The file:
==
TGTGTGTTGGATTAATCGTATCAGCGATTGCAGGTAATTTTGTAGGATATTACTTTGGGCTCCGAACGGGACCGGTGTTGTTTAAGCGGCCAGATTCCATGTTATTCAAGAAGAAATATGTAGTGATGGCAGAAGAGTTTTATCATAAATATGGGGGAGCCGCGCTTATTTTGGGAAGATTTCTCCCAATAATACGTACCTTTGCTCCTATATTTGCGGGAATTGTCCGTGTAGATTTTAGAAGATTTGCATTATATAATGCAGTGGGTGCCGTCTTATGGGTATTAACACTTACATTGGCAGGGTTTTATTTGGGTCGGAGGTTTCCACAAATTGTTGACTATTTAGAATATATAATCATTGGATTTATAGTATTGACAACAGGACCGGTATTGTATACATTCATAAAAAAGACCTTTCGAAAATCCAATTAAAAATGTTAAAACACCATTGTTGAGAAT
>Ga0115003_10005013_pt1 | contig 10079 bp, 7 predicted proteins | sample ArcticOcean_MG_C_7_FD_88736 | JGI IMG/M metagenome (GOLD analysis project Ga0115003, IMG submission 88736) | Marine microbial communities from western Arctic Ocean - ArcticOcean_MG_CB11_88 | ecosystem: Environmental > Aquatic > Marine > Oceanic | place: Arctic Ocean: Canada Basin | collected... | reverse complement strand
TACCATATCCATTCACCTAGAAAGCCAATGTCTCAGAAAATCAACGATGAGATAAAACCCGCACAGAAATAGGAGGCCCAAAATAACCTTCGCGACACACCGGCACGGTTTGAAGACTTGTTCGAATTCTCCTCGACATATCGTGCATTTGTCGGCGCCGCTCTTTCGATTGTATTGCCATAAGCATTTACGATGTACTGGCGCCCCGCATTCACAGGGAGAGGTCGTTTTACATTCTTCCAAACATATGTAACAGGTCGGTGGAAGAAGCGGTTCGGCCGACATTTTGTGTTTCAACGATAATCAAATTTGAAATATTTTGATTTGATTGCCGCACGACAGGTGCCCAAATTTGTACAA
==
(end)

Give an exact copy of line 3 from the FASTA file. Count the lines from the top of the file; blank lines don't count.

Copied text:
TACCATATCCATTCACCTAGAAAGCCAATGTCTCAGAAAATCAACGATGAGATAAAACCCGCACAGAAATAGGAGGCCCAAAATAACCTTCGCGACACACCGGCACGGTTTGAAGACTTGTTCGAATTCTCCTCGACATATCGTGCATTTGTCGGCGCCGCTCTTTCGATTGTATTGCCATAAGCATTTACGATGTACTGGCGCCCCGCATTCACAGGGAGAGGTCGTTTTACATTCTTCCAAACATATGTAACAGGTCGGTGGAAGAAGCGGTTCGGCCGACATTTTGTGTTTCAACGATAATCAAATTTGAAATATTTTGATTTGATTGCCGCACGACAGGTGCCCAAATTTGTACAA